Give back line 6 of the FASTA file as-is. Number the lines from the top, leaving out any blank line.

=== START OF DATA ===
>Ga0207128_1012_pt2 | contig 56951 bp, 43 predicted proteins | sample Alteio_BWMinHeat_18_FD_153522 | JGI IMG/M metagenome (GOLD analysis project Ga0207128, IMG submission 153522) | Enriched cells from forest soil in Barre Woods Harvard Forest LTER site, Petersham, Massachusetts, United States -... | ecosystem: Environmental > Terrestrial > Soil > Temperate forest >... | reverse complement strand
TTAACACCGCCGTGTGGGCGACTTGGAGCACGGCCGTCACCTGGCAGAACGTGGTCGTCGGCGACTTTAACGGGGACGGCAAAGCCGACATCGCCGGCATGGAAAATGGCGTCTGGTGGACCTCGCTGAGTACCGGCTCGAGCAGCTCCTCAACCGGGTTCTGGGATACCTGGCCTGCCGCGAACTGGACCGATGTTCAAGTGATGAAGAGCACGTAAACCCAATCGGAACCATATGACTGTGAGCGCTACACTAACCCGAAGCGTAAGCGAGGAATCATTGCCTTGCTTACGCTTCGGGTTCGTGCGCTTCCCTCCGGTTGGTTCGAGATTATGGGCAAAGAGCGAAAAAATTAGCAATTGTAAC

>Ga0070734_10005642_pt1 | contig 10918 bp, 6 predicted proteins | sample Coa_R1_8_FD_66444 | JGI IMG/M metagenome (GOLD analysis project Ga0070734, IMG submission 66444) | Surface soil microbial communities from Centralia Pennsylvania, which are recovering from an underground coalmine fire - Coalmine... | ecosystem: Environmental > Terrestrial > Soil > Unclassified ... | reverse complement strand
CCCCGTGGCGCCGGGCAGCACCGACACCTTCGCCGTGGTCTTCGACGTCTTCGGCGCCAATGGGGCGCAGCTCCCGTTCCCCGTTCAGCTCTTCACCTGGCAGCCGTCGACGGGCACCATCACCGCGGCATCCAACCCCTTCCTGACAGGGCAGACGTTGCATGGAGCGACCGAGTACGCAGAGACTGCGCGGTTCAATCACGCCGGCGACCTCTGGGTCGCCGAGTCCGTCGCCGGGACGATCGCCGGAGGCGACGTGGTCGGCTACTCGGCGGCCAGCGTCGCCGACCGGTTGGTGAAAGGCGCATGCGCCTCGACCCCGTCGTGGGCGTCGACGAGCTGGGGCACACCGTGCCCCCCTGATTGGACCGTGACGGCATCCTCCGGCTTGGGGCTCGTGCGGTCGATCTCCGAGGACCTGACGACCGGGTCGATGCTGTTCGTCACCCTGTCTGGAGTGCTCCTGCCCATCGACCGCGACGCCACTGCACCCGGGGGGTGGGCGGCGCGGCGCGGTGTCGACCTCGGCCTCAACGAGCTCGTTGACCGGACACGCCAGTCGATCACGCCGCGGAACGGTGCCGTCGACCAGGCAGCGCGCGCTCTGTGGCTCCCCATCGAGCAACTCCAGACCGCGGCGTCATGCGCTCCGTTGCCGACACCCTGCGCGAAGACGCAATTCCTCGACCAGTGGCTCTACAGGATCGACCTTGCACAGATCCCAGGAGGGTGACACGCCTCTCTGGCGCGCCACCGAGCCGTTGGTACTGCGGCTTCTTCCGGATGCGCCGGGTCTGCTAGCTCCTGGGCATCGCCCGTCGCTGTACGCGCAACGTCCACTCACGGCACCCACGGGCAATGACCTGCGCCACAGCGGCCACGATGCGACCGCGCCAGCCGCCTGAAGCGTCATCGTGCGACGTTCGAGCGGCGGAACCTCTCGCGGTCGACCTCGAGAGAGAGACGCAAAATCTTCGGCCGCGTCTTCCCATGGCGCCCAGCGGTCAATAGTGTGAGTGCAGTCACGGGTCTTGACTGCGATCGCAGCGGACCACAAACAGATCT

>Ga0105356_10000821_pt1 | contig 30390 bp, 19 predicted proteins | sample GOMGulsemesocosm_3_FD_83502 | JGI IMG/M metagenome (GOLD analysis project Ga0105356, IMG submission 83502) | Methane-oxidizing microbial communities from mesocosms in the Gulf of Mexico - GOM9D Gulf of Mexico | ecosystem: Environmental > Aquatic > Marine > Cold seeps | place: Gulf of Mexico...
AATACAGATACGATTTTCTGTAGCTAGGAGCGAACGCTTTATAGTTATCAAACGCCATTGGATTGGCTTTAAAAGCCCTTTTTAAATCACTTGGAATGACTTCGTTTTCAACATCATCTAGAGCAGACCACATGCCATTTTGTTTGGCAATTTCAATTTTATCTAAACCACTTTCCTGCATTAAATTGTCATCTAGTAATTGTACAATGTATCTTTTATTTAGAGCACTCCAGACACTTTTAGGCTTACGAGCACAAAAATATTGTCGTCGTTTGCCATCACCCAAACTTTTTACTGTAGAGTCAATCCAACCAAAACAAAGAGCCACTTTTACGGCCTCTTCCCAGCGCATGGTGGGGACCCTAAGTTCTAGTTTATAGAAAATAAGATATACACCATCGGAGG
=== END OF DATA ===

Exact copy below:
AATACAGATACGATTTTCTGTAGCTAGGAGCGAACGCTTTATAGTTATCAAACGCCATTGGATTGGCTTTAAAAGCCCTTTTTAAATCACTTGGAATGACTTCGTTTTCAACATCATCTAGAGCAGACCACATGCCATTTTGTTTGGCAATTTCAATTTTATCTAAACCACTTTCCTGCATTAAATTGTCATCTAGTAATTGTACAATGTATCTTTTATTTAGAGCACTCCAGACACTTTTAGGCTTACGAGCACAAAAATATTGTCGTCGTTTGCCATCACCCAAACTTTTTACTGTAGAGTCAATCCAACCAAAACAAAGAGCCACTTTTACGGCCTCTTCCCAGCGCATGGTGGGGACCCTAAGTTCTAGTTTATAGAAAATAAGATATACACCATCGGAGG